Vital status was updated by data linkage with the National Cause of Death Registry. No subject was lost to follow-up. The Malmö myocardial infarction register has continuously recorded and validated all patients in Malmö since 1972. According to other epidemiological studies from the city, there is no reason to believe that biased retrieval or validation of end points confounded the results.18
Moderately reduced lung function is associated with an increased occurrence of VA. The increased incidence of myocardial infarction and death associated with arrhythmia was mainly limited to men with, in relative terms, low FEV1%pred and FEV/VC. We suggest that lung function should be considered when assessing the prognostic significance of VA.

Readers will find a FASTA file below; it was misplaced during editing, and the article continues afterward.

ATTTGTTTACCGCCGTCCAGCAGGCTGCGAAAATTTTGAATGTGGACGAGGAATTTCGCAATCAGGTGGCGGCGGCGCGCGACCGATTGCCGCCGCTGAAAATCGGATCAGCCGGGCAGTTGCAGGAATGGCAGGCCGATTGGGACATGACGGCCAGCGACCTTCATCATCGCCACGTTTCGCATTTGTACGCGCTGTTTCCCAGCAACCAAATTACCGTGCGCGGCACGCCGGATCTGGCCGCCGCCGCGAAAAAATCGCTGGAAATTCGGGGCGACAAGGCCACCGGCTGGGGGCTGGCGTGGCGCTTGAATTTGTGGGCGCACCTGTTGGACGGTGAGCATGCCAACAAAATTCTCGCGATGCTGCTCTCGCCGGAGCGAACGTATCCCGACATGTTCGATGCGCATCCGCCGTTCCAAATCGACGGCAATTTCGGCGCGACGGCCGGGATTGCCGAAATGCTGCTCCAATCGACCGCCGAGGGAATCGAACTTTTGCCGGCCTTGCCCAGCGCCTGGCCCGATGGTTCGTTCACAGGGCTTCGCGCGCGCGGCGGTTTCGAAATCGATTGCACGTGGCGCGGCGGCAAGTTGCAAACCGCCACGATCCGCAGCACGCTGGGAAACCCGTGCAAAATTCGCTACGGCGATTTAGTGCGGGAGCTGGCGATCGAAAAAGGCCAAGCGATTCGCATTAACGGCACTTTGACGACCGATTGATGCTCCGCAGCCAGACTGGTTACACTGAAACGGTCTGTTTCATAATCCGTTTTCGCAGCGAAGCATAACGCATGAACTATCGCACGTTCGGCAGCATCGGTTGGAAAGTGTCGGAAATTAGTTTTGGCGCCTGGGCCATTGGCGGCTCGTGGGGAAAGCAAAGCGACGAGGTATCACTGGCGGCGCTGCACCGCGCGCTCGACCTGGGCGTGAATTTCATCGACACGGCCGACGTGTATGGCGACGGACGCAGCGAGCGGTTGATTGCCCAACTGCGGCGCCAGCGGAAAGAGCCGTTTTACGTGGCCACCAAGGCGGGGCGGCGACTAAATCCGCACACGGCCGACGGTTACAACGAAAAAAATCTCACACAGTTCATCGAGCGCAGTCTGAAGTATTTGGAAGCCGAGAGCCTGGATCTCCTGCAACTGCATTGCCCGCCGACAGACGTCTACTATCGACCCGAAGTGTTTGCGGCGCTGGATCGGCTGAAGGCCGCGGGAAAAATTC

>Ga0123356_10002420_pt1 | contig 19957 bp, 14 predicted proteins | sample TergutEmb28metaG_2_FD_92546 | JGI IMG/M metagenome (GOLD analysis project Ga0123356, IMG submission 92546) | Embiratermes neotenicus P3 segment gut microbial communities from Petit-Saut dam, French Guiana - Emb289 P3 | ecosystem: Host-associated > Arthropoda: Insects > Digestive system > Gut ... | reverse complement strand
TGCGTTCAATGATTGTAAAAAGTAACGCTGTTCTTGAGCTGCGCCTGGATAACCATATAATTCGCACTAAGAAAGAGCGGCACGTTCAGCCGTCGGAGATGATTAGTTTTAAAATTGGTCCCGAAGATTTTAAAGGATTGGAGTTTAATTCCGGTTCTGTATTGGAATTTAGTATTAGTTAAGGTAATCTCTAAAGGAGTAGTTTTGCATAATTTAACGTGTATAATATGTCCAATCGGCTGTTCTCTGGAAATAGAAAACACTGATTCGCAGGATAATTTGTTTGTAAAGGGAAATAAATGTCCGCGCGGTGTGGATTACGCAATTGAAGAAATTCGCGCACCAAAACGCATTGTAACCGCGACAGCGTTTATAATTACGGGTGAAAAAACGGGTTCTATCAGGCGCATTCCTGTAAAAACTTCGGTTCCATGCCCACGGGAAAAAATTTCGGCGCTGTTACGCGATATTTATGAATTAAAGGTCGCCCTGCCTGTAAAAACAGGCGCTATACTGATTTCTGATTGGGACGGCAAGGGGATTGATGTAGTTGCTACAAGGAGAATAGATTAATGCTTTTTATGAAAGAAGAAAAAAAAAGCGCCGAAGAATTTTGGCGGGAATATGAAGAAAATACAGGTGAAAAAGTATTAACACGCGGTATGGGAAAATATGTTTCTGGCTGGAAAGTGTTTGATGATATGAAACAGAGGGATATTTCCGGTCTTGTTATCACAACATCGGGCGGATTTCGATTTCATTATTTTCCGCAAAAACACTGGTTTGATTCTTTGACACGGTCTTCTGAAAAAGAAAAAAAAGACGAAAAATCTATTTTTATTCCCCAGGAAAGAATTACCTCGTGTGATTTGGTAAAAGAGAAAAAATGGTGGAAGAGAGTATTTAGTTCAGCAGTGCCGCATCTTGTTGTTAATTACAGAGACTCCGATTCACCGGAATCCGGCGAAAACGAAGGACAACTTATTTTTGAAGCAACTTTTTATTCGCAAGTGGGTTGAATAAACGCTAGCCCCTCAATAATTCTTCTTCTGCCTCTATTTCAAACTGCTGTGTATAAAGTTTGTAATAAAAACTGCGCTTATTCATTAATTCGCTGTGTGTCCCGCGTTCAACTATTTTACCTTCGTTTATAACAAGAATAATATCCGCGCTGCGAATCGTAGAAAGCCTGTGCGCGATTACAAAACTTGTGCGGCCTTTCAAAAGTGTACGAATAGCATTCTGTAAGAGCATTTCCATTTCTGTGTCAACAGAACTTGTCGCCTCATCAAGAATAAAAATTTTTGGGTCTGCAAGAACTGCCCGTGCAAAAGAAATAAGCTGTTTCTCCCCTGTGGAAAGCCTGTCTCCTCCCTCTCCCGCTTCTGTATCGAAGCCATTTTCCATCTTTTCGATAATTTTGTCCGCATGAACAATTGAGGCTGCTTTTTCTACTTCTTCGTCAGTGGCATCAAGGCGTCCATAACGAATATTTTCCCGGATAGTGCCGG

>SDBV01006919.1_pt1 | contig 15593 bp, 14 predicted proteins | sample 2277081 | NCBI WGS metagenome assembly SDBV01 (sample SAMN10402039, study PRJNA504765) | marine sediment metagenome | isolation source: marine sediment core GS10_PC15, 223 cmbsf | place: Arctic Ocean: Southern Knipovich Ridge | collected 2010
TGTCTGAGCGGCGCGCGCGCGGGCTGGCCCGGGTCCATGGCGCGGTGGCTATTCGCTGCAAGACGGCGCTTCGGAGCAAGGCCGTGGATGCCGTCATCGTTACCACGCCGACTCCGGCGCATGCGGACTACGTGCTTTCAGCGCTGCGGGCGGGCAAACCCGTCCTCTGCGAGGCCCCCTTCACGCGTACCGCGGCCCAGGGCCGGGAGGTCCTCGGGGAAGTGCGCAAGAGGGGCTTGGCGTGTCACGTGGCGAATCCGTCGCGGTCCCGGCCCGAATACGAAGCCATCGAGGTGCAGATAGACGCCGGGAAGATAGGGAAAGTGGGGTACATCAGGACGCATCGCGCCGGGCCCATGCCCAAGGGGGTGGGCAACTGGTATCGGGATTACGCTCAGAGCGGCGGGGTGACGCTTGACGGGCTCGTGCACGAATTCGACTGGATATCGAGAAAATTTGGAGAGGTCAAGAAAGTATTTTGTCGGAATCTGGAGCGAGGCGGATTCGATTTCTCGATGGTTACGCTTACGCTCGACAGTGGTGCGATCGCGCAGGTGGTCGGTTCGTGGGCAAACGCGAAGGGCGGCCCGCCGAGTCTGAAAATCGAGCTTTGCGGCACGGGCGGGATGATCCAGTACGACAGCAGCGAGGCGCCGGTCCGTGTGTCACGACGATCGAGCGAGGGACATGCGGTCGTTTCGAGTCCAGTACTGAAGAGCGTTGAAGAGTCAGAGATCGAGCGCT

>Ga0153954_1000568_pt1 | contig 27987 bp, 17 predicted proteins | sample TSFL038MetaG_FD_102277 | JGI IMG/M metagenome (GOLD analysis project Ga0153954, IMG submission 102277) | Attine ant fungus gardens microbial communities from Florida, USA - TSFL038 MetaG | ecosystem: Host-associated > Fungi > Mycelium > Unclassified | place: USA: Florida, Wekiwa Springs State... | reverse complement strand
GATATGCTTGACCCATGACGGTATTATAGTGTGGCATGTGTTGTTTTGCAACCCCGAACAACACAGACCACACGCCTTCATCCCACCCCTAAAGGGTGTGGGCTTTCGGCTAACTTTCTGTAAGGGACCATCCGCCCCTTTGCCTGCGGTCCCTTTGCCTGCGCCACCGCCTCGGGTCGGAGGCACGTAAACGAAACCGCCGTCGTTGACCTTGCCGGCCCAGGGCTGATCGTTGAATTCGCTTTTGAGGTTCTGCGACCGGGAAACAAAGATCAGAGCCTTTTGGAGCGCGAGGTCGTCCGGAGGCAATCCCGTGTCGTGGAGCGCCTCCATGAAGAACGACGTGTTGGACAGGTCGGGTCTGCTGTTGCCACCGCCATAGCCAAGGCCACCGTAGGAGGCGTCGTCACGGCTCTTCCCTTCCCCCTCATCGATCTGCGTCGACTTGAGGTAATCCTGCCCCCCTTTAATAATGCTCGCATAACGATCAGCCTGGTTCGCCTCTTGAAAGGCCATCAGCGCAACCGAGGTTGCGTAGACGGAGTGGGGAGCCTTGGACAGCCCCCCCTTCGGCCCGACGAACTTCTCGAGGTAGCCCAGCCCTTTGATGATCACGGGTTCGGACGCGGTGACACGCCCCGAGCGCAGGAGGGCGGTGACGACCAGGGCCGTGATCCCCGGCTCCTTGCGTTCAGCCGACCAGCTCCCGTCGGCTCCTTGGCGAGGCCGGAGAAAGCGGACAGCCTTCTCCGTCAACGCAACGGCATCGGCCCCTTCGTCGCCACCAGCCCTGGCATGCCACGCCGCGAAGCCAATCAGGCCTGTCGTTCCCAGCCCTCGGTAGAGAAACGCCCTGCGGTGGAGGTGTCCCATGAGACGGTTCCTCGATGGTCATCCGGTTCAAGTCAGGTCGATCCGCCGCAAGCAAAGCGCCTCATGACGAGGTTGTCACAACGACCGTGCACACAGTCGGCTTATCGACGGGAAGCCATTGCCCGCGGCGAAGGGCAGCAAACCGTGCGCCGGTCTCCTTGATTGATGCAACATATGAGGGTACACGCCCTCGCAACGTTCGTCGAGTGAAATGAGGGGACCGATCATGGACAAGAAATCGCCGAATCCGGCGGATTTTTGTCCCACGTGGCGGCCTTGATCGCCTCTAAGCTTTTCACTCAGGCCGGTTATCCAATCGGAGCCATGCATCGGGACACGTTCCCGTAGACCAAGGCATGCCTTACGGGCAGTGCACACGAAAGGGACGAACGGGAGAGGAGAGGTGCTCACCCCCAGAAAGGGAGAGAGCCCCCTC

The Swedish Heart-Lung foundation and the Swedish Council for Social Research supported the study.
- Received February 15, 2001.
- Revision received April 6, 2001.
- Accepted April 6, 2001.
- Copyright © 2001 by American Heart Association